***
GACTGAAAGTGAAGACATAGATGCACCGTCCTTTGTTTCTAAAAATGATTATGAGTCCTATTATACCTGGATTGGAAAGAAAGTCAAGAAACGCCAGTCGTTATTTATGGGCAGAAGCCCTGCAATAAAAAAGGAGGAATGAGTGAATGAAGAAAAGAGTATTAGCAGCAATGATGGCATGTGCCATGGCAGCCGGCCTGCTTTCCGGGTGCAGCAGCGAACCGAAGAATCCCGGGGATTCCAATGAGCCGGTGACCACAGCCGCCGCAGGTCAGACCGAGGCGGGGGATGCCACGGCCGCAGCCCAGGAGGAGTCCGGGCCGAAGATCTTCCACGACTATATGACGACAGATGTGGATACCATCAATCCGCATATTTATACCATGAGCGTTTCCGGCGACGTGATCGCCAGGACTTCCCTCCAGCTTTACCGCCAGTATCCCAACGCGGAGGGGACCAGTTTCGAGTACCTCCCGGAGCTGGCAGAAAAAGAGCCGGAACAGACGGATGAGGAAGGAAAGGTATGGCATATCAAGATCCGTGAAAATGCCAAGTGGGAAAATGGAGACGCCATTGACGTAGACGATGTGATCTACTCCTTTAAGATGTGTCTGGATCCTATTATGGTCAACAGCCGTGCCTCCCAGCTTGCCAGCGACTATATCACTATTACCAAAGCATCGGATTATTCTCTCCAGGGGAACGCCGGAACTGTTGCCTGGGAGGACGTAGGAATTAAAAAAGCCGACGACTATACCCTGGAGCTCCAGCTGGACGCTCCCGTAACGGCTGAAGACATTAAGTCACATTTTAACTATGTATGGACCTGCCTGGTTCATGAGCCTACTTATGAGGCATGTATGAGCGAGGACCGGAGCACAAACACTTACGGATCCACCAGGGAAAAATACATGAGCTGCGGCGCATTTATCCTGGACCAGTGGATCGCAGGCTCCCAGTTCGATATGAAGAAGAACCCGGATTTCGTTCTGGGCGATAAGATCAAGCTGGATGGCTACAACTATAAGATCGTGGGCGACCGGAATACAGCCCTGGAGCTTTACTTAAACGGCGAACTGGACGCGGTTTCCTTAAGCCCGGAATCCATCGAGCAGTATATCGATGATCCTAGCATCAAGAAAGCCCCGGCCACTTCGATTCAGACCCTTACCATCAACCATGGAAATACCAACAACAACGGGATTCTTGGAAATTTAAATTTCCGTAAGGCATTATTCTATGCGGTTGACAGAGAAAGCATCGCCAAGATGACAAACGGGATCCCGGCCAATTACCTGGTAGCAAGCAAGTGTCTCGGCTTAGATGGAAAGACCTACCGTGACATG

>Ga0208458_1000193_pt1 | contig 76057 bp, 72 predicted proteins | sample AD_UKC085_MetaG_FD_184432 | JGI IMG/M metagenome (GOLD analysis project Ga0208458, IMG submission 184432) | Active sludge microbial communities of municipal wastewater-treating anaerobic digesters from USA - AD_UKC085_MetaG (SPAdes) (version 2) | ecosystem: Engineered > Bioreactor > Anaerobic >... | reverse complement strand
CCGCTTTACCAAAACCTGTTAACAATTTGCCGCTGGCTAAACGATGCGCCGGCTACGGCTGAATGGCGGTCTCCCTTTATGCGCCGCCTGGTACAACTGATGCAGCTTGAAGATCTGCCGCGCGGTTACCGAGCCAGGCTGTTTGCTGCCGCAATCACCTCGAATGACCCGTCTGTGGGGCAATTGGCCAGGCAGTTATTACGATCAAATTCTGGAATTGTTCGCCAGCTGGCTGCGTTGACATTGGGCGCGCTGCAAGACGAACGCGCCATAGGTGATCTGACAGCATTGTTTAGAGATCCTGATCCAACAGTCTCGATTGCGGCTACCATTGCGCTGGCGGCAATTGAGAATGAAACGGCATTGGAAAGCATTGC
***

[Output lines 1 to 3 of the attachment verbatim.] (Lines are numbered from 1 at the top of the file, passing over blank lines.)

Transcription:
GACTGAAAGTGAAGACATAGATGCACCGTCCTTTGTTTCTAAAAATGATTATGAGTCCTATTATACCTGGATTGGAAAGAAAGTCAAGAAACGCCAGTCGTTATTTATGGGCAGAAGCCCTGCAATAAAAAAGGAGGAATGAGTGAATGAAGAAAAGAGTATTAGCAGCAATGATGGCATGTGCCATGGCAGCCGGCCTGCTTTCCGGGTGCAGCAGCGAACCGAAGAATCCCGGGGATTCCAATGAGCCGGTGACCACAGCCGCCGCAGGTCAGACCGAGGCGGGGGATGCCACGGCCGCAGCCCAGGAGGAGTCCGGGCCGAAGATCTTCCACGACTATATGACGACAGATGTGGATACCATCAATCCGCATATTTATACCATGAGCGTTTCCGGCGACGTGATCGCCAGGACTTCCCTCCAGCTTTACCGCCAGTATCCCAACGCGGAGGGGACCAGTTTCGAGTACCTCCCGGAGCTGGCAGAAAAAGAGCCGGAACAGACGGATGAGGAAGGAAAGGTATGGCATATCAAGATCCGTGAAAATGCCAAGTGGGAAAATGGAGACGCCATTGACGTAGACGATGTGATCTACTCCTTTAAGATGTGTCTGGATCCTATTATGGTCAACAGCCGTGCCTCCCAGCTTGCCAGCGACTATATCACTATTACCAAAGCATCGGATTATTCTCTCCAGGGGAACGCCGGAACTGTTGCCTGGGAGGACGTAGGAATTAAAAAAGCCGACGACTATACCCTGGAGCTCCAGCTGGACGCTCCCGTAACGGCTGAAGACATTAAGTCACATTTTAACTATGTATGGACCTGCCTGGTTCATGAGCCTACTTATGAGGCATGTATGAGCGAGGACCGGAGCACAAACACTTACGGATCCACCAGGGAAAAATACATGAGCTGCGGCGCATTTATCCTGGACCAGTGGATCGCAGGCTCCCAGTTCGATATGAAGAAGAACCCGGATTTCGTTCTGGGCGATAAGATCAAGCTGGATGGCTACAACTATAAGATCGTGGGCGACCGGAATACAGCCCTGGAGCTTTACTTAAACGGCGAACTGGACGCGGTTTCCTTAAGCCCGGAATCCATCGAGCAGTATATCGATGATCCTAGCATCAAGAAAGCCCCGGCCACTTCGATTCAGACCCTTACCATCAACCATGGAAATACCAACAACAACGGGATTCTTGGAAATTTAAATTTCCGTAAGGCATTATTCTATGCGGTTGACAGAGAAAGCATCGCCAAGATGACAAACGGGATCCCGGCCAATTACCTGGTAGCAAGCAAGTGTCTCGGCTTAGATGGAAAGACCTACCGTGACATG

>Ga0208458_1000193_pt1 | contig 76057 bp, 72 predicted proteins | sample AD_UKC085_MetaG_FD_184432 | JGI IMG/M metagenome (GOLD analysis project Ga0208458, IMG submission 184432) | Active sludge microbial communities of municipal wastewater-treating anaerobic digesters from USA - AD_UKC085_MetaG (SPAdes) (version 2) | ecosystem: Engineered > Bioreactor > Anaerobic >... | reverse complement strand
CCGCTTTACCAAAACCTGTTAACAATTTGCCGCTGGCTAAACGATGCGCCGGCTACGGCTGAATGGCGGTCTCCCTTTATGCGCCGCCTGGTACAACTGATGCAGCTTGAAGATCTGCCGCGCGGTTACCGAGCCAGGCTGTTTGCTGCCGCAATCACCTCGAATGACCCGTCTGTGGGGCAATTGGCCAGGCAGTTATTACGATCAAATTCTGGAATTGTTCGCCAGCTGGCTGCGTTGACATTGGGCGCGCTGCAAGACGAACGCGCCATAGGTGATCTGACAGCATTGTTTAGAGATCCTGATCCAACAGTCTCGATTGCGGCTACCATTGCGCTGGCGGCAATTGAGAATGAAACGGCATTGGAAAGCATTGC